Next week, our Mixed Group is arriving in La Plant for a week of hard work and strong friendships. Afterward, we look forward to the group from Woodmont Congregational Church to help us wrap up the summer. It's going to be an awesome few weeks; I can't wait.

Until next time,



The #bigredbus Arrives in La Plant

Timothy Nurnberger

Hello, loyal bloggers! Today I'm writing to you from the Rapid City airport, waiting on my flight back to Connecticut. Unfortunately, today I head back to CT for two weeks to take care of some general office work before going back to La Plant and the Cheyenne River Sioux Valley Reservation. We arrived in La Plant on Monday afternoon and it has been a heck of a few days. The first thing we did upon arrival was look at the area. As this was my first time on the Reservation, I needed a pretty in-depth tour. The landscape of La Plant is pretty spectacular: rolling fields as far as the eye can see, dotted by the occasional house, barn, and herd of cattle. As soon as we crossed the Missouri River, which is the dividing line between the Reservation and South Dakota proper, we stopped for a quick dip in the river and a discussion of what the week would have in store for us. Over an hour of driving later, we arrived at the community center in La Plant to begin our tremendous summer.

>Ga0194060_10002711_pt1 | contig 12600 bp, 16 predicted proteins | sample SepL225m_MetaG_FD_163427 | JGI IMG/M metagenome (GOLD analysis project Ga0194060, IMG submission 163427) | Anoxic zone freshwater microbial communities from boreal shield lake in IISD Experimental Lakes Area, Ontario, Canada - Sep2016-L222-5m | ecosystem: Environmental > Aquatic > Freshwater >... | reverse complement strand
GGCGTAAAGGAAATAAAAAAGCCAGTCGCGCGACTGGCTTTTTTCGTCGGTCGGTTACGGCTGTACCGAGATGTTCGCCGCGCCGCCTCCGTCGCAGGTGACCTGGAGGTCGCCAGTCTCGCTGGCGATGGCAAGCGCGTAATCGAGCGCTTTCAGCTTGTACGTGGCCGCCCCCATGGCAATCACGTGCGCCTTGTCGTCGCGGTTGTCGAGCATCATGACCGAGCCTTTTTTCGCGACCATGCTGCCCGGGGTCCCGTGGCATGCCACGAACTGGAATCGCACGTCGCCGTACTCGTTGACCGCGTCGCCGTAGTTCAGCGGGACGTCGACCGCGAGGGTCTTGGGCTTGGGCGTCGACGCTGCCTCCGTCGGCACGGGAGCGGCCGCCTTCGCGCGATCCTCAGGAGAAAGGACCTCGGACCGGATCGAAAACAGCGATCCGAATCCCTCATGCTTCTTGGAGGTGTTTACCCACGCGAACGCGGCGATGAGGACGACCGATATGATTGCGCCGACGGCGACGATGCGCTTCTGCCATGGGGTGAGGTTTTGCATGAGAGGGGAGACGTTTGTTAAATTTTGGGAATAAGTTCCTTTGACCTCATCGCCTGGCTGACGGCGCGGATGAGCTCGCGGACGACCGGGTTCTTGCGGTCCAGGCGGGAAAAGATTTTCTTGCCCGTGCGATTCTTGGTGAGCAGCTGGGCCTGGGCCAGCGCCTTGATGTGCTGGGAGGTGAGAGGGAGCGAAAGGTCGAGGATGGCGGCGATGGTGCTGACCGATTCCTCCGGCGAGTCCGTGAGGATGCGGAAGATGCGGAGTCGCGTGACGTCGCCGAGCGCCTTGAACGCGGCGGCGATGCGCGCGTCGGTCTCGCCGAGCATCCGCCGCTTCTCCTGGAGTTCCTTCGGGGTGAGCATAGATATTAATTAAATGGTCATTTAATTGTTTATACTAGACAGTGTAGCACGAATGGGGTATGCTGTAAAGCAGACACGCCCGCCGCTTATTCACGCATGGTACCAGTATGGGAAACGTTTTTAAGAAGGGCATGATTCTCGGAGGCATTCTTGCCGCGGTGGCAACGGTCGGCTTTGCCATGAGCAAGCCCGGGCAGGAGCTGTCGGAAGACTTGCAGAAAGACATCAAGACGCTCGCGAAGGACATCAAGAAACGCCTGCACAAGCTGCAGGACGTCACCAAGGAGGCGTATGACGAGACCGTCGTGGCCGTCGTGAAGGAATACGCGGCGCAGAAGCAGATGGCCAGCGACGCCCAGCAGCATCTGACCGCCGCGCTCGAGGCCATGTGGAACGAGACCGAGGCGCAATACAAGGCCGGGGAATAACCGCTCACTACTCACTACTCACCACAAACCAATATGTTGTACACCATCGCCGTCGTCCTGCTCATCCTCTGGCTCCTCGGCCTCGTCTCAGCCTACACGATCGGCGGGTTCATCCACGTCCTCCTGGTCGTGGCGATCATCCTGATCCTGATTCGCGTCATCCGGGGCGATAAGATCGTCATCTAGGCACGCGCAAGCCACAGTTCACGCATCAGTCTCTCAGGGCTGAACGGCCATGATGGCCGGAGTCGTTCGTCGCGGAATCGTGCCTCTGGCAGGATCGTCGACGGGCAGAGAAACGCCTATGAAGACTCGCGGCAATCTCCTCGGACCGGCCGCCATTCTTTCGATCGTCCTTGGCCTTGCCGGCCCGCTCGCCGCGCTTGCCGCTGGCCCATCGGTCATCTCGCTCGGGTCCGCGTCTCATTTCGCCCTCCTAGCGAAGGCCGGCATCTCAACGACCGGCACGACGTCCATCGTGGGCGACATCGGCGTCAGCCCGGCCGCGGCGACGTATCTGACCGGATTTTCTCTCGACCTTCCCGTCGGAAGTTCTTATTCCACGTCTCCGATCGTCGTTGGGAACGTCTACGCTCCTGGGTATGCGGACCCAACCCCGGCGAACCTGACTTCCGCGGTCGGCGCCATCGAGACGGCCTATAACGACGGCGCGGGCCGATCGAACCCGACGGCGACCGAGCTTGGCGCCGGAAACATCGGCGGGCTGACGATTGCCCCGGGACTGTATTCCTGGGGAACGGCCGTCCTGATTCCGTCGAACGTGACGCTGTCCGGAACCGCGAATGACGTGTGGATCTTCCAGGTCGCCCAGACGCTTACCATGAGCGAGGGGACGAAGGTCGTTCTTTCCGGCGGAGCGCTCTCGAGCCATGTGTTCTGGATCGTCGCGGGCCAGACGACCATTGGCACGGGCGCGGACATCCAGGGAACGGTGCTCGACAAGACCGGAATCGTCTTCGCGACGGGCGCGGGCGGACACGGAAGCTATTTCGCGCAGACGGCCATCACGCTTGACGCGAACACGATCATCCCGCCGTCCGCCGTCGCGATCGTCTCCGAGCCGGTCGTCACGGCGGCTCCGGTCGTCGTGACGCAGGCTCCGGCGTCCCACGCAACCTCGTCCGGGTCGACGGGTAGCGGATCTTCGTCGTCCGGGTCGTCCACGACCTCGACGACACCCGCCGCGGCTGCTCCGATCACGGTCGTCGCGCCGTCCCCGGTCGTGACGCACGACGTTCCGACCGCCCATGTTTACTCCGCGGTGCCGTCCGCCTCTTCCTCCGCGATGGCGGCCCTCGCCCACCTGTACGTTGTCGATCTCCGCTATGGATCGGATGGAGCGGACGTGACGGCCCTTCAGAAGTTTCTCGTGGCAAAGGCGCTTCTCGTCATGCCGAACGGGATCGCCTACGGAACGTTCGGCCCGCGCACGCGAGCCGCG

We arrived and were quickly greeted by some of our friends. When we went up to town to get a key for our water spigot, about 15 kids ran out of their houses to meet us. With permission, they climbed into the back of the truck to come back to the community center with us - a huge change in their relationship with us since last summer, when we struggled for trust with the children at camp. They laughed and climbed into the truck, all yelling with excitement, as we drove back to the center with some strong helping hands.

The first major task at hand was to unload the bus, and this was not a small job. It took the five of us (Bryan, Josh, Haley, Gaby, and Christiana) plus about 15 helpful kids several hours to unload all of the awesome donations. The kids, of course, took periodic breaks to play with the water squirters (to the great dismay of Chip and Maddie... and Josh) and to ask, "What's in this box? What's in here?" They're really pumped for all of the summer camp stuff, and all of the clothing and blanket donations we put in storage to be given out at Christmas and other exciting times of the year.